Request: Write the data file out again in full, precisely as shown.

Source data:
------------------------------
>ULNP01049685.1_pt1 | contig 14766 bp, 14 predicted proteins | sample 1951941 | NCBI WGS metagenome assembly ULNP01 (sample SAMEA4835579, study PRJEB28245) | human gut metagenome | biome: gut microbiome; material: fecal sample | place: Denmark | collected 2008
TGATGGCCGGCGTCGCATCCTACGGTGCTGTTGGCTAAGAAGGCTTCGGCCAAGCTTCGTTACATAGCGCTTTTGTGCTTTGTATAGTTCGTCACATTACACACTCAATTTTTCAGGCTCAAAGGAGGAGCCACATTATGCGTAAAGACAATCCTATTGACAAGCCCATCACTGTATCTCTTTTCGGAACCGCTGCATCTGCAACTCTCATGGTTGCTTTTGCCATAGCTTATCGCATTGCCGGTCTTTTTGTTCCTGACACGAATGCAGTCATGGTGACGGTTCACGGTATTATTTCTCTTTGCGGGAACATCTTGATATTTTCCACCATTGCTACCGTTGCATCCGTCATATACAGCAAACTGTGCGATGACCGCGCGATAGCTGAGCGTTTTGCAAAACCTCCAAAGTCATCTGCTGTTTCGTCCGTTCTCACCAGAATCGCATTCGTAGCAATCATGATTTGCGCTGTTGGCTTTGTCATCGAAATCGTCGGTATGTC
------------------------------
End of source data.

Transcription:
>ULNP01049685.1_pt1 | contig 14766 bp, 14 predicted proteins | sample 1951941 | NCBI WGS metagenome assembly ULNP01 (sample SAMEA4835579, study PRJEB28245) | human gut metagenome | biome: gut microbiome; material: fecal sample | place: Denmark | collected 2008
TGATGGCCGGCGTCGCATCCTACGGTGCTGTTGGCTAAGAAGGCTTCGGCCAAGCTTCGTTACATAGCGCTTTTGTGCTTTGTATAGTTCGTCACATTACACACTCAATTTTTCAGGCTCAAAGGAGGAGCCACATTATGCGTAAAGACAATCCTATTGACAAGCCCATCACTGTATCTCTTTTCGGAACCGCTGCATCTGCAACTCTCATGGTTGCTTTTGCCATAGCTTATCGCATTGCCGGTCTTTTTGTTCCTGACACGAATGCAGTCATGGTGACGGTTCACGGTATTATTTCTCTTTGCGGGAACATCTTGATATTTTCCACCATTGCTACCGTTGCATCCGTCATATACAGCAAACTGTGCGATGACCGCGCGATAGCTGAGCGTTTTGCAAAACCTCCAAAGTCATCTGCTGTTTCGTCCGTTCTCACCAGAATCGCATTCGTAGCAATCATGATTTGCGCTGTTGGCTTTGTCATCGAAATCGTCGGTATGTC